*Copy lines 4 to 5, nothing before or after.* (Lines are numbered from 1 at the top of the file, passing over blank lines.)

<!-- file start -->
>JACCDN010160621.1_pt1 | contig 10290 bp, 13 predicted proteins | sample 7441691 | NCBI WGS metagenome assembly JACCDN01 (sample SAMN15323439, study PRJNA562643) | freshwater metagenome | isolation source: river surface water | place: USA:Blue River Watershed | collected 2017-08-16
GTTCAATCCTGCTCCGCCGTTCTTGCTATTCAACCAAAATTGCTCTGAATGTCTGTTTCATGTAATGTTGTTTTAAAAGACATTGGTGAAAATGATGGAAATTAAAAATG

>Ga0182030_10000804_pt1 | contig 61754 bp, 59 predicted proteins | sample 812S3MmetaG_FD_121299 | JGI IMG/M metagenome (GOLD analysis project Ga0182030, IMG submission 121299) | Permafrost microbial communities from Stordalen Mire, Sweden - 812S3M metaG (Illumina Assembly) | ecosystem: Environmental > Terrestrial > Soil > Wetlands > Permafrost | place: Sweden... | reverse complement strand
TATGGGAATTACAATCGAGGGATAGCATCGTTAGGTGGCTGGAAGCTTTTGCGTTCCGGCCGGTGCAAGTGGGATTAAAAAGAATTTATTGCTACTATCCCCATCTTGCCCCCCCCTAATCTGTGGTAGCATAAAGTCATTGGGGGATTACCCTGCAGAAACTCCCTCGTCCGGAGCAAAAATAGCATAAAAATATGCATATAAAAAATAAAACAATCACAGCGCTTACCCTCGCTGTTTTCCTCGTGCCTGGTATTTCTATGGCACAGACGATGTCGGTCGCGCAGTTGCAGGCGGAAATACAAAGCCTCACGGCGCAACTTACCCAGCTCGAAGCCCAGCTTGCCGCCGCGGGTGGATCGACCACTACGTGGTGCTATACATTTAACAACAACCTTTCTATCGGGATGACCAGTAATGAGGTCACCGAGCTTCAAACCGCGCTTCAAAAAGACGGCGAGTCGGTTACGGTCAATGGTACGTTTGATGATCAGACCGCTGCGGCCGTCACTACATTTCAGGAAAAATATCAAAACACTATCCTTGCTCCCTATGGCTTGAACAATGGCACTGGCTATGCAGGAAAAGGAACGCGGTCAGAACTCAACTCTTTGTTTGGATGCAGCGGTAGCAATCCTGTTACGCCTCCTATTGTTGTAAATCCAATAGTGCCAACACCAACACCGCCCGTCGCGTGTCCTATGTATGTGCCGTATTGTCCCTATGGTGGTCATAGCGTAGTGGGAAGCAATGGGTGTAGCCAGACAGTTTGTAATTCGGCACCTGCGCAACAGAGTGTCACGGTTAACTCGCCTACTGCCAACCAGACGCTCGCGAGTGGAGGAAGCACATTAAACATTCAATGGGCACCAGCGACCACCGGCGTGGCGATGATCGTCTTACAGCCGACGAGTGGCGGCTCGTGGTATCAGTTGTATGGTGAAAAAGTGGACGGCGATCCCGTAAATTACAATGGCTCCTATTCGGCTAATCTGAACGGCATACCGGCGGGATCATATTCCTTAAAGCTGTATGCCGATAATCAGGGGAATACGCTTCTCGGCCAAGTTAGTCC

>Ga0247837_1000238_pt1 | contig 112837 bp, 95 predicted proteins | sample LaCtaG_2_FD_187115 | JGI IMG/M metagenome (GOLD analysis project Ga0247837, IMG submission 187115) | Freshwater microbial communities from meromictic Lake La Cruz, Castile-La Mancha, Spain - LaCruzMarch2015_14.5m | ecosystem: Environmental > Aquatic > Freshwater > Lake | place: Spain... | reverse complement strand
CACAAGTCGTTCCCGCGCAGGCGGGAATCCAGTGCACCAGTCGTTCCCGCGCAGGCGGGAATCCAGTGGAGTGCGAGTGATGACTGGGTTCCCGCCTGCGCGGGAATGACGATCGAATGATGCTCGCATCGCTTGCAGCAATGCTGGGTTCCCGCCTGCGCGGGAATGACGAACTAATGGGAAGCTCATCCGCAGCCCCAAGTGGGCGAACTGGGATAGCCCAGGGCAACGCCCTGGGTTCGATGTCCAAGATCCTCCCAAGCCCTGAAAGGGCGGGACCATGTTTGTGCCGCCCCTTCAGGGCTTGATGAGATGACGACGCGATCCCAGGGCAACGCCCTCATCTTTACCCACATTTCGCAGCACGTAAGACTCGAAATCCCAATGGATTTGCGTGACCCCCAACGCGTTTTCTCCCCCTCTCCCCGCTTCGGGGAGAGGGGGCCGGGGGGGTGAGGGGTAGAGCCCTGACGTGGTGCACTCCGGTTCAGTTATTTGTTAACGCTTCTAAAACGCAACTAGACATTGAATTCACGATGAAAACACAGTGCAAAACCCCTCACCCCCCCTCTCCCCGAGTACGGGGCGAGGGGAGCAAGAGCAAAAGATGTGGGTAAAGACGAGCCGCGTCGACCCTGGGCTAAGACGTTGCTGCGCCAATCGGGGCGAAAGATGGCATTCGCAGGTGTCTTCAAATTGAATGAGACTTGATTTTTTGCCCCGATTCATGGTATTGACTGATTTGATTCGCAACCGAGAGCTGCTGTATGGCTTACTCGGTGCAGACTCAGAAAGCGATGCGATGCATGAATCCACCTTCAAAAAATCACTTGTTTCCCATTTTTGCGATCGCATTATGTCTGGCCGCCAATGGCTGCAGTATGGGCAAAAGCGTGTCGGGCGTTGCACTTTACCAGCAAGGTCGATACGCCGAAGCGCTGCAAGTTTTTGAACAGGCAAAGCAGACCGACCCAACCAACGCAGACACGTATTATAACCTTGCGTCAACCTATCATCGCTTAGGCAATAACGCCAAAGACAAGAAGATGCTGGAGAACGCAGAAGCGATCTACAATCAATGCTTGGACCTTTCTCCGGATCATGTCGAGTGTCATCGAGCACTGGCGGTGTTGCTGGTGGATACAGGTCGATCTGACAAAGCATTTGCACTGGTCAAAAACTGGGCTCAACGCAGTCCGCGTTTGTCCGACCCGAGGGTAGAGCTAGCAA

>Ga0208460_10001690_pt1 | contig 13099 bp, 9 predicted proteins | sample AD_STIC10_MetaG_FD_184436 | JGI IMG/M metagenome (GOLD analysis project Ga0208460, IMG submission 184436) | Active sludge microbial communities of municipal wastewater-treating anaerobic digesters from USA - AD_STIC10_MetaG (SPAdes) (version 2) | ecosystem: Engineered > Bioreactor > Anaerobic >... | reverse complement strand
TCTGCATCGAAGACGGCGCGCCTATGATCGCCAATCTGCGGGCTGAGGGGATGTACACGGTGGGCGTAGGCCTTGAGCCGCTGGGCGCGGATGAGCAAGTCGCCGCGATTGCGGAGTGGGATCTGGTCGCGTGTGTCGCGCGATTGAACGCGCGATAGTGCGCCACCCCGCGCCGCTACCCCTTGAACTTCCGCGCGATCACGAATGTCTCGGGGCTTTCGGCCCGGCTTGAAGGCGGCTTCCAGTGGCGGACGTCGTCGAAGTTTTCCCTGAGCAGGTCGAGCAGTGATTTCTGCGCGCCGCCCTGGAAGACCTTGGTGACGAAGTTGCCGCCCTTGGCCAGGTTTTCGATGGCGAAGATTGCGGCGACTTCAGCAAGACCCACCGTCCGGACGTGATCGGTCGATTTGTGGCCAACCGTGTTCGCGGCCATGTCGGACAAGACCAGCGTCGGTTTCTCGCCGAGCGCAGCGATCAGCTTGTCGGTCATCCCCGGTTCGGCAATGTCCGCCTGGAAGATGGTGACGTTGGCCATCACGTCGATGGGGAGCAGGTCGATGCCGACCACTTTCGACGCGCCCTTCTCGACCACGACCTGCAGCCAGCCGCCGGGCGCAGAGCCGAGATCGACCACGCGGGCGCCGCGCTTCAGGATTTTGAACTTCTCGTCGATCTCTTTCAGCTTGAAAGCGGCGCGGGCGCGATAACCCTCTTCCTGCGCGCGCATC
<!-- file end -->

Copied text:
TATGGGAATTACAATCGAGGGATAGCATCGTTAGGTGGCTGGAAGCTTTTGCGTTCCGGCCGGTGCAAGTGGGATTAAAAAGAATTTATTGCTACTATCCCCATCTTGCCCCCCCCTAATCTGTGGTAGCATAAAGTCATTGGGGGATTACCCTGCAGAAACTCCCTCGTCCGGAGCAAAAATAGCATAAAAATATGCATATAAAAAATAAAACAATCACAGCGCTTACCCTCGCTGTTTTCCTCGTGCCTGGTATTTCTATGGCACAGACGATGTCGGTCGCGCAGTTGCAGGCGGAAATACAAAGCCTCACGGCGCAACTTACCCAGCTCGAAGCCCAGCTTGCCGCCGCGGGTGGATCGACCACTACGTGGTGCTATACATTTAACAACAACCTTTCTATCGGGATGACCAGTAATGAGGTCACCGAGCTTCAAACCGCGCTTCAAAAAGACGGCGAGTCGGTTACGGTCAATGGTACGTTTGATGATCAGACCGCTGCGGCCGTCACTACATTTCAGGAAAAATATCAAAACACTATCCTTGCTCCCTATGGCTTGAACAATGGCACTGGCTATGCAGGAAAAGGAACGCGGTCAGAACTCAACTCTTTGTTTGGATGCAGCGGTAGCAATCCTGTTACGCCTCCTATTGTTGTAAATCCAATAGTGCCAACACCAACACCGCCCGTCGCGTGTCCTATGTATGTGCCGTATTGTCCCTATGGTGGTCATAGCGTAGTGGGAAGCAATGGGTGTAGCCAGACAGTTTGTAATTCGGCACCTGCGCAACAGAGTGTCACGGTTAACTCGCCTACTGCCAACCAGACGCTCGCGAGTGGAGGAAGCACATTAAACATTCAATGGGCACCAGCGACCACCGGCGTGGCGATGATCGTCTTACAGCCGACGAGTGGCGGCTCGTGGTATCAGTTGTATGGTGAAAAAGTGGACGGCGATCCCGTAAATTACAATGGCTCCTATTCGGCTAATCTGAACGGCATACCGGCGGGATCATATTCCTTAAAGCTGTATGCCGATAATCAGGGGAATACGCTTCTCGGCCAAGTTAGTCC

>Ga0247837_1000238_pt1 | contig 112837 bp, 95 predicted proteins | sample LaCtaG_2_FD_187115 | JGI IMG/M metagenome (GOLD analysis project Ga0247837, IMG submission 187115) | Freshwater microbial communities from meromictic Lake La Cruz, Castile-La Mancha, Spain - LaCruzMarch2015_14.5m | ecosystem: Environmental > Aquatic > Freshwater > Lake | place: Spain... | reverse complement strand